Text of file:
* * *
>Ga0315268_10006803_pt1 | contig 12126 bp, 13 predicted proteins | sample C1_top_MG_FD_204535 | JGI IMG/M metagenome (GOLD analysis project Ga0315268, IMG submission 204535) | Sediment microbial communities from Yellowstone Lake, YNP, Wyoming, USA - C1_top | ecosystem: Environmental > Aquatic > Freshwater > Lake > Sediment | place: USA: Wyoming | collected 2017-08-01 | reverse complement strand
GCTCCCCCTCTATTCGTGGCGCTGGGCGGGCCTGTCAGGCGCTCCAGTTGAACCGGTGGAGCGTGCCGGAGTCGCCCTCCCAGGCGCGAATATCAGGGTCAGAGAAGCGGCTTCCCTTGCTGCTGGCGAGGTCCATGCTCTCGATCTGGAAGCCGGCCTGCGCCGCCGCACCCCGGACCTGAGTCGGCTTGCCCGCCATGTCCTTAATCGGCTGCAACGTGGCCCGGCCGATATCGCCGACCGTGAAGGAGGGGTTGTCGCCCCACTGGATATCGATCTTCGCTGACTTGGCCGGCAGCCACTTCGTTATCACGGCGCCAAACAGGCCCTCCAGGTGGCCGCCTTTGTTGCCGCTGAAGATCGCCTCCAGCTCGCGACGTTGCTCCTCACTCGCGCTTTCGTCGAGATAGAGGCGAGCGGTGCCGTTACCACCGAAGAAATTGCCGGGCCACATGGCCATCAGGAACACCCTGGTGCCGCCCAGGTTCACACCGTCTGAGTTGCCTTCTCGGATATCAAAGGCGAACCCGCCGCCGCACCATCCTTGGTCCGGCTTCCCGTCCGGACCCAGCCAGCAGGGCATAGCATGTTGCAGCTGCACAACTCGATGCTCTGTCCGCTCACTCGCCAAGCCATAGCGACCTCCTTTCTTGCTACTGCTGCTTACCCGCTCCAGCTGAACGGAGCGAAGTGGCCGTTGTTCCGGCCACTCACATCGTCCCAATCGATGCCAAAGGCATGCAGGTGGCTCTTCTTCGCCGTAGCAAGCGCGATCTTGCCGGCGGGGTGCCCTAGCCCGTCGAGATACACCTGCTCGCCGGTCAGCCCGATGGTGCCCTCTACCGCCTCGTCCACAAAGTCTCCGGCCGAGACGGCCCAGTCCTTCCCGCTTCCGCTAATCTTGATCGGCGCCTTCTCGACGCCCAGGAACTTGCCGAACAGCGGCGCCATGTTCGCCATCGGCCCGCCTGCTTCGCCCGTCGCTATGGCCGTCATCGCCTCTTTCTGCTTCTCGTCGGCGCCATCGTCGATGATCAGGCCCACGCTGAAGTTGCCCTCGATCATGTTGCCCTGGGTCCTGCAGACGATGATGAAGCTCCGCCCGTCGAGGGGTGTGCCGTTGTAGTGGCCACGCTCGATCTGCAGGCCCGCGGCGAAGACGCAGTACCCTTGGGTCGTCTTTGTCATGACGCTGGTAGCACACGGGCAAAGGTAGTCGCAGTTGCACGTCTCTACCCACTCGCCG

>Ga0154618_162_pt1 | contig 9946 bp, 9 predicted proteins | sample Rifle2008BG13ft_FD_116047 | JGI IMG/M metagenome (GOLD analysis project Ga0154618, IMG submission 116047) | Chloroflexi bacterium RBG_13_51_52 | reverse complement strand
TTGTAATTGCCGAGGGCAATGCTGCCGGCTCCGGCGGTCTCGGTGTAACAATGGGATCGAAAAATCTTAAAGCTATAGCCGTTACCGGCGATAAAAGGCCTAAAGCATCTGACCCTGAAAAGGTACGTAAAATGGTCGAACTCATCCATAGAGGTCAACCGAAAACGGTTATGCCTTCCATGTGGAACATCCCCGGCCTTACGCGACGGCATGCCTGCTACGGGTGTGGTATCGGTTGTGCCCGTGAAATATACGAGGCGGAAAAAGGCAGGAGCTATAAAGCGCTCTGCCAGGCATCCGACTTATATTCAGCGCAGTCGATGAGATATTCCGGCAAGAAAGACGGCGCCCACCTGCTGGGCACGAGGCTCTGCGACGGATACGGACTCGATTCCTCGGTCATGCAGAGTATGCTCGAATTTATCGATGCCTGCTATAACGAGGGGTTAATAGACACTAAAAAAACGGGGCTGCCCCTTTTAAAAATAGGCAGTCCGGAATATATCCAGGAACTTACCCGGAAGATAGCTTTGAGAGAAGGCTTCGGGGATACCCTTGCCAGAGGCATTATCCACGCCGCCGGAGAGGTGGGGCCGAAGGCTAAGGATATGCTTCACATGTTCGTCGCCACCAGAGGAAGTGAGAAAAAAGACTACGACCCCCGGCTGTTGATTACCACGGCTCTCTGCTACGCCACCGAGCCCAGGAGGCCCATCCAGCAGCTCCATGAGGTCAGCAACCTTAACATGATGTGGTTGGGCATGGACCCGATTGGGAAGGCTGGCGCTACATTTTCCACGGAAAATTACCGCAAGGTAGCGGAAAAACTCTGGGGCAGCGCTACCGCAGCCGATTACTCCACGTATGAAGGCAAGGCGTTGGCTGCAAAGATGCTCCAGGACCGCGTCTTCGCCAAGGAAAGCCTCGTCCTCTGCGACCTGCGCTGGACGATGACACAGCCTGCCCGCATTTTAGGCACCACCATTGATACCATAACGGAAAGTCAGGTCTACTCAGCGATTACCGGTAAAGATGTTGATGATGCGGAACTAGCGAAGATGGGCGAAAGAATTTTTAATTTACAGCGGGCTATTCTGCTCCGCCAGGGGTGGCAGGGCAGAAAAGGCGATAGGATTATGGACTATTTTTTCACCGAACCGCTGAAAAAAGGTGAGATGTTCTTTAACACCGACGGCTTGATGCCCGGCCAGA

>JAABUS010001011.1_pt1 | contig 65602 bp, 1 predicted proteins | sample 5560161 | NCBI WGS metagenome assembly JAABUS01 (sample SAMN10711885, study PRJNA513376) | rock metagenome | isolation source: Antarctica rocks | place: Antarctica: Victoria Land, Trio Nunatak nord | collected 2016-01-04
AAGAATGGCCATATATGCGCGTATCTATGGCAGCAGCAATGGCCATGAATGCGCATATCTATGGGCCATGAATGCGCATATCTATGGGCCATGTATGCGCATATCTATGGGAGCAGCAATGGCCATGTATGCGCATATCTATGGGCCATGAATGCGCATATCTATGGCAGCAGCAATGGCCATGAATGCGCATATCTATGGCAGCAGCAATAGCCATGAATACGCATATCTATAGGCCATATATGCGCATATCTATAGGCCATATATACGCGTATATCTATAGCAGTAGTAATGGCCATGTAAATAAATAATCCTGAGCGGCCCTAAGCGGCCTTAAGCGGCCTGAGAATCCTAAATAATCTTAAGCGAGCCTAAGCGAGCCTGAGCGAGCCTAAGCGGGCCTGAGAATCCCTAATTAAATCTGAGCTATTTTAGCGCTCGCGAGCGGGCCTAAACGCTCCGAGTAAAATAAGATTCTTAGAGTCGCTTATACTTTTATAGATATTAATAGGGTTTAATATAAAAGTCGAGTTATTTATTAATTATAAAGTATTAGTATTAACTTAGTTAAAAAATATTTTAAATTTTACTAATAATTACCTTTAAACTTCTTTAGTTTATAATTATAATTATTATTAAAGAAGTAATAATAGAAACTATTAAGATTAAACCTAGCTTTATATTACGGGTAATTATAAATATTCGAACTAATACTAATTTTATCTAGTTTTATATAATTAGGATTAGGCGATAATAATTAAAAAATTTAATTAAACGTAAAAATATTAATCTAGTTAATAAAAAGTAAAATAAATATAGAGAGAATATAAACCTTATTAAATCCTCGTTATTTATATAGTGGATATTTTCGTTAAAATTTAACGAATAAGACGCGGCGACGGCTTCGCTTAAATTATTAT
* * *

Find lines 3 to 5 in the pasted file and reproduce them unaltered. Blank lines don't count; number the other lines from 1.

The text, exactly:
>Ga0154618_162_pt1 | contig 9946 bp, 9 predicted proteins | sample Rifle2008BG13ft_FD_116047 | JGI IMG/M metagenome (GOLD analysis project Ga0154618, IMG submission 116047) | Chloroflexi bacterium RBG_13_51_52 | reverse complement strand
TTGTAATTGCCGAGGGCAATGCTGCCGGCTCCGGCGGTCTCGGTGTAACAATGGGATCGAAAAATCTTAAAGCTATAGCCGTTACCGGCGATAAAAGGCCTAAAGCATCTGACCCTGAAAAGGTACGTAAAATGGTCGAACTCATCCATAGAGGTCAACCGAAAACGGTTATGCCTTCCATGTGGAACATCCCCGGCCTTACGCGACGGCATGCCTGCTACGGGTGTGGTATCGGTTGTGCCCGTGAAATATACGAGGCGGAAAAAGGCAGGAGCTATAAAGCGCTCTGCCAGGCATCCGACTTATATTCAGCGCAGTCGATGAGATATTCCGGCAAGAAAGACGGCGCCCACCTGCTGGGCACGAGGCTCTGCGACGGATACGGACTCGATTCCTCGGTCATGCAGAGTATGCTCGAATTTATCGATGCCTGCTATAACGAGGGGTTAATAGACACTAAAAAAACGGGGCTGCCCCTTTTAAAAATAGGCAGTCCGGAATATATCCAGGAACTTACCCGGAAGATAGCTTTGAGAGAAGGCTTCGGGGATACCCTTGCCAGAGGCATTATCCACGCCGCCGGAGAGGTGGGGCCGAAGGCTAAGGATATGCTTCACATGTTCGTCGCCACCAGAGGAAGTGAGAAAAAAGACTACGACCCCCGGCTGTTGATTACCACGGCTCTCTGCTACGCCACCGAGCCCAGGAGGCCCATCCAGCAGCTCCATGAGGTCAGCAACCTTAACATGATGTGGTTGGGCATGGACCCGATTGGGAAGGCTGGCGCTACATTTTCCACGGAAAATTACCGCAAGGTAGCGGAAAAACTCTGGGGCAGCGCTACCGCAGCCGATTACTCCACGTATGAAGGCAAGGCGTTGGCTGCAAAGATGCTCCAGGACCGCGTCTTCGCCAAGGAAAGCCTCGTCCTCTGCGACCTGCGCTGGACGATGACACAGCCTGCCCGCATTTTAGGCACCACCATTGATACCATAACGGAAAGTCAGGTCTACTCAGCGATTACCGGTAAAGATGTTGATGATGCGGAACTAGCGAAGATGGGCGAAAGAATTTTTAATTTACAGCGGGCTATTCTGCTCCGCCAGGGGTGGCAGGGCAGAAAAGGCGATAGGATTATGGACTATTTTTTCACCGAACCGCTGAAAAAAGGTGAGATGTTCTTTAACACCGACGGCTTGATGCCCGGCCAGA

>JAABUS010001011.1_pt1 | contig 65602 bp, 1 predicted proteins | sample 5560161 | NCBI WGS metagenome assembly JAABUS01 (sample SAMN10711885, study PRJNA513376) | rock metagenome | isolation source: Antarctica rocks | place: Antarctica: Victoria Land, Trio Nunatak nord | collected 2016-01-04